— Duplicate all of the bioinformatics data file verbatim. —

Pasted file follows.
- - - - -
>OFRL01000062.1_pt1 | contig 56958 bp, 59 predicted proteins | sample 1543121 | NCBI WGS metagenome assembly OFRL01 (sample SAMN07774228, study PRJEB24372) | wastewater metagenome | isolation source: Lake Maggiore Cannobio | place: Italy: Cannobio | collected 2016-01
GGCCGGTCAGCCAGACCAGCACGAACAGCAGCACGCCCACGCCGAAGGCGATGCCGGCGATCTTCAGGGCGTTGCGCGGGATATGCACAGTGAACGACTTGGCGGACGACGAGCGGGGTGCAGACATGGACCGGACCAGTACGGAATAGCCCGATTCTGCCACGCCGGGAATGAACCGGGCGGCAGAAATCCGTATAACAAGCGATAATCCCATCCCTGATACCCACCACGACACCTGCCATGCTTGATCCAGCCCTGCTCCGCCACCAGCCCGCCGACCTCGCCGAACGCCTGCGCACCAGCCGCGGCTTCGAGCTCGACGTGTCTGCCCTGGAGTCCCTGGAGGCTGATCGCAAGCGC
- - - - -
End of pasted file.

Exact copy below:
>OFRL01000062.1_pt1 | contig 56958 bp, 59 predicted proteins | sample 1543121 | NCBI WGS metagenome assembly OFRL01 (sample SAMN07774228, study PRJEB24372) | wastewater metagenome | isolation source: Lake Maggiore Cannobio | place: Italy: Cannobio | collected 2016-01
GGCCGGTCAGCCAGACCAGCACGAACAGCAGCACGCCCACGCCGAAGGCGATGCCGGCGATCTTCAGGGCGTTGCGCGGGATATGCACAGTGAACGACTTGGCGGACGACGAGCGGGGTGCAGACATGGACCGGACCAGTACGGAATAGCCCGATTCTGCCACGCCGGGAATGAACCGGGCGGCAGAAATCCGTATAACAAGCGATAATCCCATCCCTGATACCCACCACGACACCTGCCATGCTTGATCCAGCCCTGCTCCGCCACCAGCCCGCCGACCTCGCCGAACGCCTGCGCACCAGCCGCGGCTTCGAGCTCGACGTGTCTGCCCTGGAGTCCCTGGAGGCTGATCGCAAGCGC